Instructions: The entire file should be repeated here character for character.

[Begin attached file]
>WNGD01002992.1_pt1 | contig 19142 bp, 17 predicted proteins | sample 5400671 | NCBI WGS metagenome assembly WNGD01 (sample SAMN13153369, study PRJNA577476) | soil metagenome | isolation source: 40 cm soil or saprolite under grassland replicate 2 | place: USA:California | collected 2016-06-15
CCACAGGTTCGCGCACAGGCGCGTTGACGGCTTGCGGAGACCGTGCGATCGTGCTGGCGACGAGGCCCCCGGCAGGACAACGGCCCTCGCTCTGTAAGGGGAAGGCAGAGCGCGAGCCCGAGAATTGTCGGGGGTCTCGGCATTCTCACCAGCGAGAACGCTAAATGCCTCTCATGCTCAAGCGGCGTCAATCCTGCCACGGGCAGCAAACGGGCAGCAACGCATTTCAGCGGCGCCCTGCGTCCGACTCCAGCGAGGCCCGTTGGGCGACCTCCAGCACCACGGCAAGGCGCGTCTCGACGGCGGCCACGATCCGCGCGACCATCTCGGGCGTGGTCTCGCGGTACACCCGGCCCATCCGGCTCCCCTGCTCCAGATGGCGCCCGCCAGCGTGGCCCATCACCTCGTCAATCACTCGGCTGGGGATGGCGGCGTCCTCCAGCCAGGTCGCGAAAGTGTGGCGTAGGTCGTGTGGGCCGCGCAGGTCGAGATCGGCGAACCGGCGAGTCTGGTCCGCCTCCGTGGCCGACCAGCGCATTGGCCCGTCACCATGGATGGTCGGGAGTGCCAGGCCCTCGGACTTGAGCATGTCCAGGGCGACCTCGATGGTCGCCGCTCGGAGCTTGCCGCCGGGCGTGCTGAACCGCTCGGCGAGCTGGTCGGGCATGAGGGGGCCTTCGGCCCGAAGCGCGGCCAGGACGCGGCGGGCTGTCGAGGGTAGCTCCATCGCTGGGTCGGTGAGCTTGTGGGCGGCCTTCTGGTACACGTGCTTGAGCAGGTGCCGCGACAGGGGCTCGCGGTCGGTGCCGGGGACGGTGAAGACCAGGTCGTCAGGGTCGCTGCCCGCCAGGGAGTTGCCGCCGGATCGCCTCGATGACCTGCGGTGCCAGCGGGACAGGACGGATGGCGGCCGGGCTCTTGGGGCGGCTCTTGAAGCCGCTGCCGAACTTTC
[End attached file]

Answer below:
>WNGD01002992.1_pt1 | contig 19142 bp, 17 predicted proteins | sample 5400671 | NCBI WGS metagenome assembly WNGD01 (sample SAMN13153369, study PRJNA577476) | soil metagenome | isolation source: 40 cm soil or saprolite under grassland replicate 2 | place: USA:California | collected 2016-06-15
CCACAGGTTCGCGCACAGGCGCGTTGACGGCTTGCGGAGACCGTGCGATCGTGCTGGCGACGAGGCCCCCGGCAGGACAACGGCCCTCGCTCTGTAAGGGGAAGGCAGAGCGCGAGCCCGAGAATTGTCGGGGGTCTCGGCATTCTCACCAGCGAGAACGCTAAATGCCTCTCATGCTCAAGCGGCGTCAATCCTGCCACGGGCAGCAAACGGGCAGCAACGCATTTCAGCGGCGCCCTGCGTCCGACTCCAGCGAGGCCCGTTGGGCGACCTCCAGCACCACGGCAAGGCGCGTCTCGACGGCGGCCACGATCCGCGCGACCATCTCGGGCGTGGTCTCGCGGTACACCCGGCCCATCCGGCTCCCCTGCTCCAGATGGCGCCCGCCAGCGTGGCCCATCACCTCGTCAATCACTCGGCTGGGGATGGCGGCGTCCTCCAGCCAGGTCGCGAAAGTGTGGCGTAGGTCGTGTGGGCCGCGCAGGTCGAGATCGGCGAACCGGCGAGTCTGGTCCGCCTCCGTGGCCGACCAGCGCATTGGCCCGTCACCATGGATGGTCGGGAGTGCCAGGCCCTCGGACTTGAGCATGTCCAGGGCGACCTCGATGGTCGCCGCTCGGAGCTTGCCGCCGGGCGTGCTGAACCGCTCGGCGAGCTGGTCGGGCATGAGGGGGCCTTCGGCCCGAAGCGCGGCCAGGACGCGGCGGGCTGTCGAGGGTAGCTCCATCGCTGGGTCGGTGAGCTTGTGGGCGGCCTTCTGGTACACGTGCTTGAGCAGGTGCCGCGACAGGGGCTCGCGGTCGGTGCCGGGGACGGTGAAGACCAGGTCGTCAGGGTCGCTGCCCGCCAGGGAGTTGCCGCCGGATCGCCTCGATGACCTGCGGTGCCAGCGGGACAGGACGGATGGCGGCCGGGCTCTTGGGGCGGCTCTTGAAGCCGCTGCCGAACTTTC